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Kenya Spearheads Movement to Shift from Dollar Dominance

Kenya has initiated action to move away from dollar dominance. The president told the African leaders to offer assistance in withdrawing from the US dollar.


This would be done by signing up for a Pan-African payments system that will promote trade across different continents.

The president of Kenya recently pleaded to his peers in Africa to stimulate central and commercial banks to join Pan-African Payments and Settlement System (PAPSS) which launched in January 2022.

Kenya Spearheads Movement to Divest from Dollar Dominance.
PHOTO/Courtesy: Kenya Spearheads Movement to Divest from Dollar Dominance,

The initiative of the Intra-African trade system was established by African Export-Import Bank (Afreximbank) and African Continental Free Trade Area (AfCFTA) Secretariat then substituted by the African Union and African central banks.

On Monday, during a forum attended by the government and private sector officials on AfCFTA, President Ruto said: “We are all struggling to make payments for goods and services from one country to another because of differences in currencies. And in the middle of all these, we are all subjected to a dollar environment,”

“There has been a mechanism where all our traders can trade in the local currency and we leave it to the Afreximbank to settle all the payments. We do not have to look for dollars; our businessmen will concentrate on moving goods and services, and leave the arduous task of currencies to Afreximbank.” He added.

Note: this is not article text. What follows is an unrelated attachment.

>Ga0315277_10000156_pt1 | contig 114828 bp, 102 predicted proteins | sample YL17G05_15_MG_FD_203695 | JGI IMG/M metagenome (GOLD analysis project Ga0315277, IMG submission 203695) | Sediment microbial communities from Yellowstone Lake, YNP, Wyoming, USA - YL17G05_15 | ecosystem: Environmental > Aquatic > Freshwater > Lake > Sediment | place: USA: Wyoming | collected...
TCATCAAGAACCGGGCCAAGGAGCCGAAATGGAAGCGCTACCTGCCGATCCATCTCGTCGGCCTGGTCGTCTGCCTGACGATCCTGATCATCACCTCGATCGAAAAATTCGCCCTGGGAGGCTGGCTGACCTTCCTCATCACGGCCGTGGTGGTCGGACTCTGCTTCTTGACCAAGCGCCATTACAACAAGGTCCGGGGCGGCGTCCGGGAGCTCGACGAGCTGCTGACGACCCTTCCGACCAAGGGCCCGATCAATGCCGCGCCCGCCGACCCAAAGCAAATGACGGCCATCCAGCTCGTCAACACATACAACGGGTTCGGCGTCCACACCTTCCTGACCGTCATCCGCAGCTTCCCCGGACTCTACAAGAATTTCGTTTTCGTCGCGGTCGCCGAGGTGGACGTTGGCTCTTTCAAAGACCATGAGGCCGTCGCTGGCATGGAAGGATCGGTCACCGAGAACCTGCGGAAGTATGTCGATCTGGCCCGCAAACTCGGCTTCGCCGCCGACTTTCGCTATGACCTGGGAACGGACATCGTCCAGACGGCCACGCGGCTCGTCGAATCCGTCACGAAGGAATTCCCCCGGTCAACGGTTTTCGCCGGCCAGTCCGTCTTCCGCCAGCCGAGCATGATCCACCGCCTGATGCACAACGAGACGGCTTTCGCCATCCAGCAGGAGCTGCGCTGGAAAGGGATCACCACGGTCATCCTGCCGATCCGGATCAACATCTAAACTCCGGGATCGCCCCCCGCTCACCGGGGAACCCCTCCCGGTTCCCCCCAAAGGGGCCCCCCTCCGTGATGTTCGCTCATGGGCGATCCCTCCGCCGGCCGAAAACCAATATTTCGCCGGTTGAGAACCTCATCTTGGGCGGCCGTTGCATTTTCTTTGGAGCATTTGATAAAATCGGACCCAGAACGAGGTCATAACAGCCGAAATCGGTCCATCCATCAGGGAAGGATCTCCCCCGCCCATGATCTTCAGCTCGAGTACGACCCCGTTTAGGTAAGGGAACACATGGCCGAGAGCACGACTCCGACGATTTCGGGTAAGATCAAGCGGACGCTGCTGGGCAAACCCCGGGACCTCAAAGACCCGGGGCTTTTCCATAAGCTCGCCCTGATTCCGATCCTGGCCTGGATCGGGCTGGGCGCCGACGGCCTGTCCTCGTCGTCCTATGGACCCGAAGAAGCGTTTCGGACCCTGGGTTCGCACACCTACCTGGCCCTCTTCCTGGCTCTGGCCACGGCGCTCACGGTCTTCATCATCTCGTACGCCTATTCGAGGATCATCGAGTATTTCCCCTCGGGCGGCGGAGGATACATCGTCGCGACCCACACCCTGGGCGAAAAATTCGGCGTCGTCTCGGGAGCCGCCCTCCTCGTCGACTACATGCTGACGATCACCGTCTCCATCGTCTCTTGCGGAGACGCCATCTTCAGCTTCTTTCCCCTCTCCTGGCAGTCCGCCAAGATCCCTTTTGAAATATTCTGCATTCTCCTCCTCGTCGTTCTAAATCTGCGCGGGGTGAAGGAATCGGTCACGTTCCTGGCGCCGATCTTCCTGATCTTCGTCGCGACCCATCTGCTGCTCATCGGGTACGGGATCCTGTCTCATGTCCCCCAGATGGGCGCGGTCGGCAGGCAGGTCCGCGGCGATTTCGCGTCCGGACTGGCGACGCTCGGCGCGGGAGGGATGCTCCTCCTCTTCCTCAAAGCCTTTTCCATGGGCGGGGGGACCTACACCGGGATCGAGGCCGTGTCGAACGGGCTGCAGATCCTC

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The African traders use equivalent banks found in the US and Europe to finish payments between two African currencies mostly in dollars while other times using the Euro.

Kenya Spearheads Movement to Divest from Dollar Dominance.
PHOTO/Courtesy: President Ruto delivers a speech on African Continental Free Trade Area.

These transactions take approximately three to five days for the payment to get to the recipient’s bank with charges incurred for every transaction.

Since last year Oil marketers and manufacturers have had critics about an inconsistency in demand and supply of the US dollars, causing them to buy the dollar rate in batches and levels that are exceedingly above the official rate.

 “I suggest that we have a mechanism where we can settle all our payments whether between our countries or externally using our [local] currencies. And we have a mechanism like the one that has been put up by the Afreximbank so that we don’t have to be hostage to any one currency,” President Ruto said.

“Without a single payment platform, payment instructions from one African country to another typically passes through several intermediary financial institutions, leading to increased costs, complications, problems and unnecessary currency fluctuations and it ends up being a whole ecosystem of confusion.” He added.

At the beginning of this month, the President of Kenya said our country conducted an artificial exchange rate market which caused a shortage in fuel supply that later on resulted in the distribution in portions, contradicting Patrick Njoroge, the governor of the Central Bank of Kenya.

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“We discovered there wasn’t a fuel [shortage] problem. It was a misdiagnosis. The problem was economic and much more a dollar problem.”

“Fuel had come but the oil marketers could not find the dollars to go and buy because the government was maintaining an artificial rate,” President Ruto mentioned.


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